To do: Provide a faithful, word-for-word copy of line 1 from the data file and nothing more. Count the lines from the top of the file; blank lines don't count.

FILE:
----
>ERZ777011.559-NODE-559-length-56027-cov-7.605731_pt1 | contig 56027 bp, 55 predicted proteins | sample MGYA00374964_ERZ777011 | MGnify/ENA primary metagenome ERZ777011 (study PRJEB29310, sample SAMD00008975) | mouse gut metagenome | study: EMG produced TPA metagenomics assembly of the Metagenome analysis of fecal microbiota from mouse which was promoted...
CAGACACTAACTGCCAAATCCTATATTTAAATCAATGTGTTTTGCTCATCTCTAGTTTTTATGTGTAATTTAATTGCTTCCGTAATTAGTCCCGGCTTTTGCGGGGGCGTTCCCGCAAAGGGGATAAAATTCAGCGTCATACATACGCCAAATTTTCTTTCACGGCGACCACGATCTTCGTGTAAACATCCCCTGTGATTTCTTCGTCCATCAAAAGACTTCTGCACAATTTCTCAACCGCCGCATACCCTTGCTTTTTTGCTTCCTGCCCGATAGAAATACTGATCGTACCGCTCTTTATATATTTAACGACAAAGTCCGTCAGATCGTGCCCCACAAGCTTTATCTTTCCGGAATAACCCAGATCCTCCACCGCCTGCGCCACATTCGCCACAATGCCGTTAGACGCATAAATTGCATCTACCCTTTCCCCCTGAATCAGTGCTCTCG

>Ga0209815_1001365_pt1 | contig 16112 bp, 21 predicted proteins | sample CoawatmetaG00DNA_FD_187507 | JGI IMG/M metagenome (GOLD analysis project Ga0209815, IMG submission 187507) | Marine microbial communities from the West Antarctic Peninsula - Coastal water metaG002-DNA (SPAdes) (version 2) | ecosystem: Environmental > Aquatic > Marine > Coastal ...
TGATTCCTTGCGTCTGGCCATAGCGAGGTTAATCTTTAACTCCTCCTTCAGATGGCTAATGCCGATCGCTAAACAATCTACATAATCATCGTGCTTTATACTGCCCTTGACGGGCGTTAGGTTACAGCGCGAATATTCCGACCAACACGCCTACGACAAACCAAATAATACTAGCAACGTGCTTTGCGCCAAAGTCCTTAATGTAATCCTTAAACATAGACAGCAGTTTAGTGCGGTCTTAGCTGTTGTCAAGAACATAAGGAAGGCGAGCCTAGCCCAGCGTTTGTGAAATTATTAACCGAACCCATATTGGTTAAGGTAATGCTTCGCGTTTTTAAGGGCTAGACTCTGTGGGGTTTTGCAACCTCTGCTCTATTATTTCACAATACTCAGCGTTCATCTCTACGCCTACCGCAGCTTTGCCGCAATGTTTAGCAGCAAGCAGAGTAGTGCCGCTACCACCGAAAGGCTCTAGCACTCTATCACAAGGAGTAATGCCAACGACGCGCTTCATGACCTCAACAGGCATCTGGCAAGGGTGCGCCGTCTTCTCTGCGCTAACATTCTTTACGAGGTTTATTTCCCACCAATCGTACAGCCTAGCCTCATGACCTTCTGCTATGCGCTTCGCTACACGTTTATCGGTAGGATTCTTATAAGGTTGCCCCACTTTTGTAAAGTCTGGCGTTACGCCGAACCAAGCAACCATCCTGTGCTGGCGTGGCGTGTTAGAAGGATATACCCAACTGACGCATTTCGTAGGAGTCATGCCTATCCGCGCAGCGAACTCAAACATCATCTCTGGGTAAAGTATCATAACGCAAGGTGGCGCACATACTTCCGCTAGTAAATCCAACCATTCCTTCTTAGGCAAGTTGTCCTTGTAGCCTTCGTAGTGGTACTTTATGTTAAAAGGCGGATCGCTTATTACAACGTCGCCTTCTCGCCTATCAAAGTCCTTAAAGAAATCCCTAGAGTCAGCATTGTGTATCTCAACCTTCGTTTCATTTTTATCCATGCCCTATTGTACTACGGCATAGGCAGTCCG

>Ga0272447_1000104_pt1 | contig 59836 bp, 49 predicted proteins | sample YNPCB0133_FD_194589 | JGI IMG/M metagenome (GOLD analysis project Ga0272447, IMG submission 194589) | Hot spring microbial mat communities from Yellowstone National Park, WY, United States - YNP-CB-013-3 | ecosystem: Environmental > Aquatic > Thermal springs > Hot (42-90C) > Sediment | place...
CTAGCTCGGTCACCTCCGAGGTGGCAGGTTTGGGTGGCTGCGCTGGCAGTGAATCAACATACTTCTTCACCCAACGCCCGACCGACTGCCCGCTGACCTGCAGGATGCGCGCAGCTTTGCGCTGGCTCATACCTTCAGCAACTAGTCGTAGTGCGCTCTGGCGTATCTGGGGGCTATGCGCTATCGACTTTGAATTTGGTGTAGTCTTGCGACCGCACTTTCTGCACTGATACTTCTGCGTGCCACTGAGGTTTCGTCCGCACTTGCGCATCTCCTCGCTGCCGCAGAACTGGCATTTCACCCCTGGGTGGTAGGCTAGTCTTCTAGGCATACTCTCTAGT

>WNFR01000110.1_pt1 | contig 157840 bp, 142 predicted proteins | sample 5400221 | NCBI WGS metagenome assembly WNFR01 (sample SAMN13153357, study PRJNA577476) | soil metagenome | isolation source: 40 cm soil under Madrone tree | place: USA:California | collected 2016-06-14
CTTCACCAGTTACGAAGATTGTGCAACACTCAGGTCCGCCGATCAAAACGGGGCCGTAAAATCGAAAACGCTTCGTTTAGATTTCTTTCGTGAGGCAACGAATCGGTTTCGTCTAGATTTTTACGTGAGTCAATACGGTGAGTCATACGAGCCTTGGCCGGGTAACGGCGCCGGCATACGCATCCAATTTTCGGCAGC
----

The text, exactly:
>ERZ777011.559-NODE-559-length-56027-cov-7.605731_pt1 | contig 56027 bp, 55 predicted proteins | sample MGYA00374964_ERZ777011 | MGnify/ENA primary metagenome ERZ777011 (study PRJEB29310, sample SAMD00008975) | mouse gut metagenome | study: EMG produced TPA metagenomics assembly of the Metagenome analysis of fecal microbiota from mouse which was promoted...